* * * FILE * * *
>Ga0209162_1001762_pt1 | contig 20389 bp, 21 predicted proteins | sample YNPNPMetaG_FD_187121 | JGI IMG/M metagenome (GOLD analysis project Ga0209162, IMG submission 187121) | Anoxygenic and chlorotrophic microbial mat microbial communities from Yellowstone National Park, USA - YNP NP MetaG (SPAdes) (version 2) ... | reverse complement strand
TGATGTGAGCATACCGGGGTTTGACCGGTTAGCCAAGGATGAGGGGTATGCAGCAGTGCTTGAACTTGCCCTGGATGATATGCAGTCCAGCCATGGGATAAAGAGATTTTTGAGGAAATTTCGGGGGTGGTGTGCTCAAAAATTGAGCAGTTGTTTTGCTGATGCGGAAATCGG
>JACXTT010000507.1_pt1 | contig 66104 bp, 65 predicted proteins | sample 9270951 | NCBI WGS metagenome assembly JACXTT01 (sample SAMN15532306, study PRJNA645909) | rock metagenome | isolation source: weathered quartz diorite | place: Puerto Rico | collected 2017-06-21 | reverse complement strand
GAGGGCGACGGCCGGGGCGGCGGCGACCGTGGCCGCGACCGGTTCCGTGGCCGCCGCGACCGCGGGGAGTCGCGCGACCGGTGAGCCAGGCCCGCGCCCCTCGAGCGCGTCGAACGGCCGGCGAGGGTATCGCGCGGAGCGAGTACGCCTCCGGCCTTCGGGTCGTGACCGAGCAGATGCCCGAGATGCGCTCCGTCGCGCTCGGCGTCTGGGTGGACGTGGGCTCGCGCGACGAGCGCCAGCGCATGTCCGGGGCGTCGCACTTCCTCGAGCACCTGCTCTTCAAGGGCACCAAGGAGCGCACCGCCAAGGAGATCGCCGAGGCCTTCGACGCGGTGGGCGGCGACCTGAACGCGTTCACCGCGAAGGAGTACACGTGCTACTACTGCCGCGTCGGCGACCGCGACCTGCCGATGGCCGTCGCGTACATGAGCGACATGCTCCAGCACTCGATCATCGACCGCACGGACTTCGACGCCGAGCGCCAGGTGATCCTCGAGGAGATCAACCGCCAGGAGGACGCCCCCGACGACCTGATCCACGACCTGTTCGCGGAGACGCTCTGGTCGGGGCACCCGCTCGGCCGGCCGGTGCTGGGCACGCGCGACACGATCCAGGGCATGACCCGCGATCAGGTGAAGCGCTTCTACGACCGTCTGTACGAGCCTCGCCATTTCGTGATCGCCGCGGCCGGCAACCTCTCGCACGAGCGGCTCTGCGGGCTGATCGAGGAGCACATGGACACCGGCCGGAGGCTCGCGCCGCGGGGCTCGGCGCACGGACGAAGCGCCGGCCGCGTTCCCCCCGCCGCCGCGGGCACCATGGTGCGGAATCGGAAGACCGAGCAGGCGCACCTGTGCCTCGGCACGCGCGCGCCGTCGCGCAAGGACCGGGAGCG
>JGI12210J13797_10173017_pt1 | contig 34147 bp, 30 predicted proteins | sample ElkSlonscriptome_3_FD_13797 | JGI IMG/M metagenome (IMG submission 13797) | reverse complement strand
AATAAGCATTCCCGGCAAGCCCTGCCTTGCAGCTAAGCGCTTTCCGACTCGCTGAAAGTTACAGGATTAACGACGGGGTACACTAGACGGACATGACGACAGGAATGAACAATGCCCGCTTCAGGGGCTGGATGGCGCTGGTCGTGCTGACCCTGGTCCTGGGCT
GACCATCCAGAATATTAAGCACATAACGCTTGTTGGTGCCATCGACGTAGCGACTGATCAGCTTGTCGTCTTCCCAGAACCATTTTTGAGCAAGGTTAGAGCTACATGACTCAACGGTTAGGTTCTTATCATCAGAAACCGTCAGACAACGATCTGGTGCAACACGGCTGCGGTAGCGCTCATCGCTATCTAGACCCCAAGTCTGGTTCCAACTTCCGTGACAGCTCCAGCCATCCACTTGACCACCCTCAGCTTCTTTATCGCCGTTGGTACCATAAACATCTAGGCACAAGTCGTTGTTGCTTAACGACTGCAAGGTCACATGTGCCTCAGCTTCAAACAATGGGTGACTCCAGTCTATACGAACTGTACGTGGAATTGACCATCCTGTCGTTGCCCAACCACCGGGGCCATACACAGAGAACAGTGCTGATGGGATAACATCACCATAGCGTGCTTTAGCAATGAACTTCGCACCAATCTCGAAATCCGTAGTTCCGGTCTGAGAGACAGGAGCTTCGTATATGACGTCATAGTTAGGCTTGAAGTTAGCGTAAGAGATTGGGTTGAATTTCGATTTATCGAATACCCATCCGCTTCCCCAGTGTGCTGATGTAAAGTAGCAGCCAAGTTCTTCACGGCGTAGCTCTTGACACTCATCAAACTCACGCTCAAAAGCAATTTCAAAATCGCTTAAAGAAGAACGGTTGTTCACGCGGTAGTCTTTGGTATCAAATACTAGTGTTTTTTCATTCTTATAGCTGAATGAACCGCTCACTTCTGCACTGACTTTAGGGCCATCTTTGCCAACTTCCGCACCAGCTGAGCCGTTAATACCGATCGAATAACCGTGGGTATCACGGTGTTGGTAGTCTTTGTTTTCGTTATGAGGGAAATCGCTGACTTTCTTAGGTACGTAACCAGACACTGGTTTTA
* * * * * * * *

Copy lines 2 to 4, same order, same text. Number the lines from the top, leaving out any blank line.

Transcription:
TGATGTGAGCATACCGGGGTTTGACCGGTTAGCCAAGGATGAGGGGTATGCAGCAGTGCTTGAACTTGCCCTGGATGATATGCAGTCCAGCCATGGGATAAAGAGATTTTTGAGGAAATTTCGGGGGTGGTGTGCTCAAAAATTGAGCAGTTGTTTTGCTGATGCGGAAATCGG
>JACXTT010000507.1_pt1 | contig 66104 bp, 65 predicted proteins | sample 9270951 | NCBI WGS metagenome assembly JACXTT01 (sample SAMN15532306, study PRJNA645909) | rock metagenome | isolation source: weathered quartz diorite | place: Puerto Rico | collected 2017-06-21 | reverse complement strand
GAGGGCGACGGCCGGGGCGGCGGCGACCGTGGCCGCGACCGGTTCCGTGGCCGCCGCGACCGCGGGGAGTCGCGCGACCGGTGAGCCAGGCCCGCGCCCCTCGAGCGCGTCGAACGGCCGGCGAGGGTATCGCGCGGAGCGAGTACGCCTCCGGCCTTCGGGTCGTGACCGAGCAGATGCCCGAGATGCGCTCCGTCGCGCTCGGCGTCTGGGTGGACGTGGGCTCGCGCGACGAGCGCCAGCGCATGTCCGGGGCGTCGCACTTCCTCGAGCACCTGCTCTTCAAGGGCACCAAGGAGCGCACCGCCAAGGAGATCGCCGAGGCCTTCGACGCGGTGGGCGGCGACCTGAACGCGTTCACCGCGAAGGAGTACACGTGCTACTACTGCCGCGTCGGCGACCGCGACCTGCCGATGGCCGTCGCGTACATGAGCGACATGCTCCAGCACTCGATCATCGACCGCACGGACTTCGACGCCGAGCGCCAGGTGATCCTCGAGGAGATCAACCGCCAGGAGGACGCCCCCGACGACCTGATCCACGACCTGTTCGCGGAGACGCTCTGGTCGGGGCACCCGCTCGGCCGGCCGGTGCTGGGCACGCGCGACACGATCCAGGGCATGACCCGCGATCAGGTGAAGCGCTTCTACGACCGTCTGTACGAGCCTCGCCATTTCGTGATCGCCGCGGCCGGCAACCTCTCGCACGAGCGGCTCTGCGGGCTGATCGAGGAGCACATGGACACCGGCCGGAGGCTCGCGCCGCGGGGCTCGGCGCACGGACGAAGCGCCGGCCGCGTTCCCCCCGCCGCCGCGGGCACCATGGTGCGGAATCGGAAGACCGAGCAGGCGCACCTGTGCCTCGGCACGCGCGCGCCGTCGCGCAAGGACCGGGAGCG